The performance race continues, as a newly leaked AMD review guide revealed that the AMD Ryzen 9 7950X3D is between 5-6% faster than the Intel Core i9-13900K.
The confidential data, which was leaked by HDTecnologia (opens in new tab) and reported on by VideoCardz (opens in new tab), shows how well the Ryzen 9 7950X3D flagship Zen4 model equipped with extended L3 cache performs against the Intel 13th-gen processor. According to said data, the 7950X3D is 5.6% faster in gaming based on games like Assassin’s Creed: Valhalla, Borderlands 3, Cyperpunk 2077, Dirt 5, and more played at 1080p resolution.
AMD tested the Ryzen 9 7950X3D using two graphics cards, the Radeon RX 7900 XTX and the Nvidia RTX 4090, with both systems featuring two 16GB DDR5-6000 memory. When using the Radeon RX 7900 XTX, the gap between the two processors is 5.6%. That gap increases to 6% when using the Nvidia RTX 4090.
The new AMD Ryzen 9 7950X3D model was also compared to the original model, the 7950X, without the extra cache, and testing found that the new 3D V-Cache processor is up to 16% faster than the original version.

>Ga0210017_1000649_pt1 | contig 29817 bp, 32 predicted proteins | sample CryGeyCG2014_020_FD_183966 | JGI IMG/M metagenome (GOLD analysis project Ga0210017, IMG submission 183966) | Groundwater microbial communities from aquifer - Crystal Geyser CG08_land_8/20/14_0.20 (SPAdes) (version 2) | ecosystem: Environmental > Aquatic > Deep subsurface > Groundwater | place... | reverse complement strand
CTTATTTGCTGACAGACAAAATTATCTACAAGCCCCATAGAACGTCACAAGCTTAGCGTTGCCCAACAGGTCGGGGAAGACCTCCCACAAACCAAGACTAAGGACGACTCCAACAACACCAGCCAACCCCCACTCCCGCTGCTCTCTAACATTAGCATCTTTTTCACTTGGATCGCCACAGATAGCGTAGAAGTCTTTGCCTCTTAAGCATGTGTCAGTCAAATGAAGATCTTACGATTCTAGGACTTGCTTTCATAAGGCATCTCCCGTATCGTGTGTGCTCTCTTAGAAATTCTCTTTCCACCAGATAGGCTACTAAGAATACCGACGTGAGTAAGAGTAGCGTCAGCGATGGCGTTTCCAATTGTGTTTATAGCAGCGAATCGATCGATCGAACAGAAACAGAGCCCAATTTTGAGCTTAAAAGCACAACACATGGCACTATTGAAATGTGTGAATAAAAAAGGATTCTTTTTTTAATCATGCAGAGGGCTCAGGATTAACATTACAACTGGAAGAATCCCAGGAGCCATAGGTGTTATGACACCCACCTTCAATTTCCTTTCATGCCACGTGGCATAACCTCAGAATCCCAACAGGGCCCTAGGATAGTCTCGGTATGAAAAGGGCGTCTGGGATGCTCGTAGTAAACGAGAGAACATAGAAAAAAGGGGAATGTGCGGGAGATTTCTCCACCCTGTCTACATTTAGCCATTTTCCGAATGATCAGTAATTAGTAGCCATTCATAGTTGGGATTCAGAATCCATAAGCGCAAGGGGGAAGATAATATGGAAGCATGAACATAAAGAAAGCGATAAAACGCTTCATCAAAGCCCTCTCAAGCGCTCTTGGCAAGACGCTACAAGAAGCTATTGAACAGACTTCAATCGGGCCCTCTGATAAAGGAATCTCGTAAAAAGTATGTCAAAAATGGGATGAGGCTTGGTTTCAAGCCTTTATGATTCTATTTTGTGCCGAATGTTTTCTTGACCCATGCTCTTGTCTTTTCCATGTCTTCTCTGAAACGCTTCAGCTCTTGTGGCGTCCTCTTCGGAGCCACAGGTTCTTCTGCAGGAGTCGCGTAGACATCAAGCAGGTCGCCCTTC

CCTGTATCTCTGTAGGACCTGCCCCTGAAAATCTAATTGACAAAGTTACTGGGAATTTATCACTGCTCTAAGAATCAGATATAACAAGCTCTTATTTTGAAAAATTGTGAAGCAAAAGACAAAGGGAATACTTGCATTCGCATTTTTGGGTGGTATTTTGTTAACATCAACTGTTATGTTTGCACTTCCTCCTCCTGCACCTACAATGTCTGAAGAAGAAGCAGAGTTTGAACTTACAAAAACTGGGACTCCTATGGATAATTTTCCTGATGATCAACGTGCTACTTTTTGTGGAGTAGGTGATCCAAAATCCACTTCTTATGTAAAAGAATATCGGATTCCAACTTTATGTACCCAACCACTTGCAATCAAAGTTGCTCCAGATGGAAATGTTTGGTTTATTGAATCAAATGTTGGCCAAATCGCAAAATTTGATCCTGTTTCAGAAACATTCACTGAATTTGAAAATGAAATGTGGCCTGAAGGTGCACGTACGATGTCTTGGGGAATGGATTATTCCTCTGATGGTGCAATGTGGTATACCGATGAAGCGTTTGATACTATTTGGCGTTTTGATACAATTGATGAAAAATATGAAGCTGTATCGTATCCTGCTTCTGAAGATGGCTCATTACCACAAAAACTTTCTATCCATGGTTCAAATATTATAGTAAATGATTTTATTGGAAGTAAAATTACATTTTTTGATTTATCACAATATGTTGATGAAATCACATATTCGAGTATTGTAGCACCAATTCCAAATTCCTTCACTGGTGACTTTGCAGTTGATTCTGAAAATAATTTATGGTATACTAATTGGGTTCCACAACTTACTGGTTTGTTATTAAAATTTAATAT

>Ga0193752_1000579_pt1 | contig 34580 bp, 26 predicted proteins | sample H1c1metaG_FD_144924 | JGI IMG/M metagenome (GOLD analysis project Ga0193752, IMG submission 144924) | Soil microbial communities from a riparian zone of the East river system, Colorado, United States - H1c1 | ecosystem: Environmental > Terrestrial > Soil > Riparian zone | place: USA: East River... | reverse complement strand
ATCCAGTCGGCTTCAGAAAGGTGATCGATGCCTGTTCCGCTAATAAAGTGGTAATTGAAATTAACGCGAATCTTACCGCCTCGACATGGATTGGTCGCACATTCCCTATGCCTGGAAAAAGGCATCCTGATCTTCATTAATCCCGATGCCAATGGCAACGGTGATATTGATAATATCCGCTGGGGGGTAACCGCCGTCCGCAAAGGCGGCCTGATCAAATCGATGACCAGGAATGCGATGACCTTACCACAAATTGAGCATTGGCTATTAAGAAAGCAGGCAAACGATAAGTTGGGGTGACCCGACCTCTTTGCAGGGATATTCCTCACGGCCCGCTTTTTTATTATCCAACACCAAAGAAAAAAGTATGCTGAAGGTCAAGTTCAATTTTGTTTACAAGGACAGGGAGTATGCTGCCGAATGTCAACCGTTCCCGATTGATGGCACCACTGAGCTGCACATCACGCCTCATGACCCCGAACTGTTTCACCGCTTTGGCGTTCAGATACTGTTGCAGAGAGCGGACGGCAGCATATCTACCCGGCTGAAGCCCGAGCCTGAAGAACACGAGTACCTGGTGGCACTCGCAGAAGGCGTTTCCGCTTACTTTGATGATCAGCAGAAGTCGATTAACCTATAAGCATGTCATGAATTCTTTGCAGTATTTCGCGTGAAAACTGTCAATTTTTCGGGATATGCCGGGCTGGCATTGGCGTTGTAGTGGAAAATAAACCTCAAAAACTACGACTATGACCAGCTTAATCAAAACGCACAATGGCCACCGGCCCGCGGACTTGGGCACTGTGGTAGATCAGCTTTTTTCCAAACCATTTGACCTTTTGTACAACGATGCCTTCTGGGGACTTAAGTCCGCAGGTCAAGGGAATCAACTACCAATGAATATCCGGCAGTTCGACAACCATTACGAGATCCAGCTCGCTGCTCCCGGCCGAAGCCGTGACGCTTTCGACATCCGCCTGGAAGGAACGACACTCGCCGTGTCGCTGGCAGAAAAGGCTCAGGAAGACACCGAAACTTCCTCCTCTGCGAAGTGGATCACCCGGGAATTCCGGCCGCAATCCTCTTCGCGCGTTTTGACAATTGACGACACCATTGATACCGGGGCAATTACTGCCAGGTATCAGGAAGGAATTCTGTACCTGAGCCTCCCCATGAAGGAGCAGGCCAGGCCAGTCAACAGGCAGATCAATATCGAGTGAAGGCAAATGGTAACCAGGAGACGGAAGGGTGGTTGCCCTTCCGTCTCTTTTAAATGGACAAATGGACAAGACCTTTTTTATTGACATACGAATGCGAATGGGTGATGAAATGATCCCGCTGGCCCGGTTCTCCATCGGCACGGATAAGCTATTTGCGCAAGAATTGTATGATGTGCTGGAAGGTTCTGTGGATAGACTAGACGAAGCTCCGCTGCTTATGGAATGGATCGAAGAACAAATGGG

AMD is using world-class bait but will buyers bite?
Team Red is heating things up by offering what seems to be the best AMD processors' performance compared to Team Blue’s current lineup. However, the crux of the matter is whether gamers are willing to shell out more money for the increase in performance.
Currently, the Ryzen 9 7950X3D is priced at $699 as of its launch, while the Core i9-13900K can be purchased at around $589 (with Amazon (opens in new tab) currently charging $569.99). That’s a pretty huge gap in cost. And, while there is a notable performance improvement, it’s hard to justify spending over $100 more for about a 6% difference.
It’s also no secret that PC games haven’t even fully caught up with last-gen specs, let alone anything this gen has to offer. Plus, for gamers, getting the latest processor is really meant to prevent performance bottlenecking unless you’re playing a real-time strategy game. As for creatives and workers, cheaper CPUs are perfectly fine.
We’ll see if sales numbers prove that buyers will invest in any performance improvements or if there’s a limit to those generous pockets.